• 1942 ES-300 archtop, sunburst, short diagonal pickup. Compare this to the 1940 model with the large 6.25" long diagonal pickup pictured above. Note this war-time guitar wasn't finished till after WWII because of a lack of parts, and is marked "CULL". This was a term Gibson used for a "second". In this case the top split before being finished. All parts except the pickup and the knobs are post-WWII parts. Source: VGI.
  • 1962 ES-330 fully hollow thinline, sunburst, dot neck but with chrome pickup covers. Notice looks like an ES-335, but neck joins body at 16th fret, P-90 pickups, trapeze tailpiece, and not semi-hollow. An ES-335 neck joins the body at the 19th fret, has Humbucking pickups, a stop tailpiece (1958-1964) anchored to the solid internal maple block, and is hence semi-hollow. Source: unknown.
  • 1958 ES-335 semi-hollow thinline, sunburst, dot neck, long pickguard. Source: unknown.
  • 1962 ES-335 cherry red with block position markers. Source: VGI
  • 1959 ES-335, 345 thinlines. Notice the difference between the 335 and 345 models: nickel vs. gold parts, dots vs. double parallelagram inlays, mono vs. stereo varitone. Source: VGI.
  • 1959 ES-345 sunburst. Source: VGI
  • 1960 ES-345 semi-hollow thinline, blond, long pickguard. Source: unknown.
  • 1961 ES-355. Lilly is holding a cherry red model with a sideways vibrola. Source: Joe Menza.
  • 1958, 1960 ES-350 laminate archtop, sunburst. Shows difference in round (1958) and sharp (1960) cutaways. Source: unknown.
  • 1951 ES-5 laminate archtop, blond, P-90 pickups, no switch model. Source: unknown.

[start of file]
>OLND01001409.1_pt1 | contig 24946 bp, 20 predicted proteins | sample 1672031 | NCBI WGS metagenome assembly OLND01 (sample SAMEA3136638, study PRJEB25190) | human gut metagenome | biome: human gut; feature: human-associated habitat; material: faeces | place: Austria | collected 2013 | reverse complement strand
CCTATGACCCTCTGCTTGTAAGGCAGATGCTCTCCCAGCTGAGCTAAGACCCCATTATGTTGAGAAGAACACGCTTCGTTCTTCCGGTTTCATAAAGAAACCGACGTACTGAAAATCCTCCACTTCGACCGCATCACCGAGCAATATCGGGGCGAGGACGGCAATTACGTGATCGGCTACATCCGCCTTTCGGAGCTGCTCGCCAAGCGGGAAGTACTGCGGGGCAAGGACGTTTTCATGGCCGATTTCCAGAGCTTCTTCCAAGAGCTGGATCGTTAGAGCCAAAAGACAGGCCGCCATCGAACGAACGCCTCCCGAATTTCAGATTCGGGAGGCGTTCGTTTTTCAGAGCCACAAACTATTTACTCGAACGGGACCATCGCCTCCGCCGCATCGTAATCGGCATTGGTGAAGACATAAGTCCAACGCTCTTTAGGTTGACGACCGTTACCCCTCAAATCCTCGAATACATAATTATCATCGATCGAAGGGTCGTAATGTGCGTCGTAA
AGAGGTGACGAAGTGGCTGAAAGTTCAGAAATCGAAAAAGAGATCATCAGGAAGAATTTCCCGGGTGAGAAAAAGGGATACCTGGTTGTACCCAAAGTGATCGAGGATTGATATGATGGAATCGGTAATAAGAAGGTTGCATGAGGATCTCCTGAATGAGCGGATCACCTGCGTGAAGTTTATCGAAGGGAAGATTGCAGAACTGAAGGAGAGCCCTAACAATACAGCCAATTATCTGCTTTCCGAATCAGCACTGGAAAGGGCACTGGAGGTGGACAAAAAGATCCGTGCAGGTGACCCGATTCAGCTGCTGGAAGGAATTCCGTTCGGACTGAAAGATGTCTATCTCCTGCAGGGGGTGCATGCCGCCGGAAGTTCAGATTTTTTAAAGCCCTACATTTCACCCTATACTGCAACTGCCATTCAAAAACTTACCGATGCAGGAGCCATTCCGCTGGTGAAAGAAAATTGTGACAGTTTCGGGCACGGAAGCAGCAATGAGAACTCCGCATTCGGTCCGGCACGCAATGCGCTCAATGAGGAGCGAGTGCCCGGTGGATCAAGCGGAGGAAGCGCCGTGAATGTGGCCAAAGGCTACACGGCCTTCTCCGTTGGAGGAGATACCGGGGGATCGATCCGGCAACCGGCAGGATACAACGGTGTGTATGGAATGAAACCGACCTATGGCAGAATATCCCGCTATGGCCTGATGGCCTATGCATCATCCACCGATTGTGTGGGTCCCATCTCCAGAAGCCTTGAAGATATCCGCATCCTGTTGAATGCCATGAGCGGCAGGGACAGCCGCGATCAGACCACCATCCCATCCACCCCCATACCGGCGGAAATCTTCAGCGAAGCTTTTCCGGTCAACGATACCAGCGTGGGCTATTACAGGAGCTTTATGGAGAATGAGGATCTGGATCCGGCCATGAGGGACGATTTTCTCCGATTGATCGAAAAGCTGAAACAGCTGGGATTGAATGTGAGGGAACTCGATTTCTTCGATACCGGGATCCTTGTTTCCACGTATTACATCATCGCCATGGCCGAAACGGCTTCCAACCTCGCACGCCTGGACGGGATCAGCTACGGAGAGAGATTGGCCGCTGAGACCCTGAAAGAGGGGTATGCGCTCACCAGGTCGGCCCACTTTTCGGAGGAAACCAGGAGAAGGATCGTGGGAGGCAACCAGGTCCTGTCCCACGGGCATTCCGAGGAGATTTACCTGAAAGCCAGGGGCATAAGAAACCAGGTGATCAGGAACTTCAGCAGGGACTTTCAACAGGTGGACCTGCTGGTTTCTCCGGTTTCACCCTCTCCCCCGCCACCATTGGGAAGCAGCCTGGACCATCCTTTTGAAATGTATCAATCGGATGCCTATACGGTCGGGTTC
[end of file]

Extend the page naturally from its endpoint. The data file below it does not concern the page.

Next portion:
• 1958 ES-5 Switchmaster laminate archtop, sunburst, P.A.F. pickups. Source: unknown.
  • 1958 ES-1235 doubleneck, sunburst, 6 string and mandolin necks. This thick body style has a spruce top and is hollow with no "F" holes. Source: unknown.
  • 1958 ES-1275 doubleneck, white, 6 string and 12 string necks. Same body style as above. Source: unknown.

Gibson Solidbody Electric.

  • 1965 Firebird, Golden Mist. 1965 was the last year for full reverse Firebirds, and this is one of them in the custom color Golden Mist. When this color was shot, it was originally a bronze gold color. But with age and the yellowing of the clear lacquer over the gold, it has become a LesPaul colored gold. Note at the back of the peghead where someone sanded the finish in a crude attempt at defacing the serial number; you can see the original bronze "Golden Mist" color where the yellowed lacquer has been removed. Source: VGI. hot
  • 1959 EDS-1275. Special ordered in white, this double neck 6 string/12 string guitar has a carved spruce top. Source: guitar show.
  • 1958 Explorer solidbody, early example, original case. Source: unknown.
  • 1964 Firebird VII solidbody, custom color Les Paul Gold or "Golden Mist" with a very yellowed clear coat. Source: unknown.
  • 1965 Firebird III in Cardinal Red. This is a transitional model with P-90 pickups, a flat peghead (no ledge), and standard tuners. But note the full reverse body style. My favorite Firebird varient; full reverse yet lighter weight with the standard tuners, and that P90 sound! Source: VGI. hot